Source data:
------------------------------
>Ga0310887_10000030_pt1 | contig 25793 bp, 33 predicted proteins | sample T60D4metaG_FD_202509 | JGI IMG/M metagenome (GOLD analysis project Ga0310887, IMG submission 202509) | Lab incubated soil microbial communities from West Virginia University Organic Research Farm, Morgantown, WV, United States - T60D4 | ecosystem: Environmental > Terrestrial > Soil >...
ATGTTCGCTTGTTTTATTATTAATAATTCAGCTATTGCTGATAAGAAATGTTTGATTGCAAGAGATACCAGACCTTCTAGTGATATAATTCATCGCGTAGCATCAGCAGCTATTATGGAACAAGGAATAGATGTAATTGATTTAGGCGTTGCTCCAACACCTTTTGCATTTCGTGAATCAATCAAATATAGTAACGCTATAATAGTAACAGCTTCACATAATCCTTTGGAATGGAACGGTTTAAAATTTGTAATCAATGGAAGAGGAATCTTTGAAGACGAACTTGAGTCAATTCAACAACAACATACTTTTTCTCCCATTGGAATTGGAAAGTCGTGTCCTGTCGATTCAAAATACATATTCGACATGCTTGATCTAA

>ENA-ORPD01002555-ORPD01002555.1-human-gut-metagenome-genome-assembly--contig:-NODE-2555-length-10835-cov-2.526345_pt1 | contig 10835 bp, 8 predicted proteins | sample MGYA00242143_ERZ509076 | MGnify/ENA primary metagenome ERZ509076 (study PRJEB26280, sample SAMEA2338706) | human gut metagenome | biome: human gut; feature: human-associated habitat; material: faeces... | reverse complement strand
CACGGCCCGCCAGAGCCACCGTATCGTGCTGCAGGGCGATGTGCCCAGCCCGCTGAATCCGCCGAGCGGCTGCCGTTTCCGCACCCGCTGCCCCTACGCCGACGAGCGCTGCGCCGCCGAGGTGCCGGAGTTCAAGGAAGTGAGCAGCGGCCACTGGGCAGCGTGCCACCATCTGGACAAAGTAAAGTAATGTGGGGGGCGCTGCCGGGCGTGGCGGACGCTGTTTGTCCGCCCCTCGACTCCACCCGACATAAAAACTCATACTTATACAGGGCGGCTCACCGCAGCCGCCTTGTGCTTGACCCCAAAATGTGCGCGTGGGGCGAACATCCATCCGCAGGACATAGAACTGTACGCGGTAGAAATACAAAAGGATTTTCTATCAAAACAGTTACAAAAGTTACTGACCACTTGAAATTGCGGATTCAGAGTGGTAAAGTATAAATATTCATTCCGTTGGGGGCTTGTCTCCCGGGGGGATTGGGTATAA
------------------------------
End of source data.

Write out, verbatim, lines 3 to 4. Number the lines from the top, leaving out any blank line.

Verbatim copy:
>ENA-ORPD01002555-ORPD01002555.1-human-gut-metagenome-genome-assembly--contig:-NODE-2555-length-10835-cov-2.526345_pt1 | contig 10835 bp, 8 predicted proteins | sample MGYA00242143_ERZ509076 | MGnify/ENA primary metagenome ERZ509076 (study PRJEB26280, sample SAMEA2338706) | human gut metagenome | biome: human gut; feature: human-associated habitat; material: faeces... | reverse complement strand
CACGGCCCGCCAGAGCCACCGTATCGTGCTGCAGGGCGATGTGCCCAGCCCGCTGAATCCGCCGAGCGGCTGCCGTTTCCGCACCCGCTGCCCCTACGCCGACGAGCGCTGCGCCGCCGAGGTGCCGGAGTTCAAGGAAGTGAGCAGCGGCCACTGGGCAGCGTGCCACCATCTGGACAAAGTAAAGTAATGTGGGGGGCGCTGCCGGGCGTGGCGGACGCTGTTTGTCCGCCCCTCGACTCCACCCGACATAAAAACTCATACTTATACAGGGCGGCTCACCGCAGCCGCCTTGTGCTTGACCCCAAAATGTGCGCGTGGGGCGAACATCCATCCGCAGGACATAGAACTGTACGCGGTAGAAATACAAAAGGATTTTCTATCAAAACAGTTACAAAAGTTACTGACCACTTGAAATTGCGGATTCAGAGTGGTAAAGTATAAATATTCATTCCGTTGGGGGCTTGTCTCCCGGGGGGATTGGGTATAA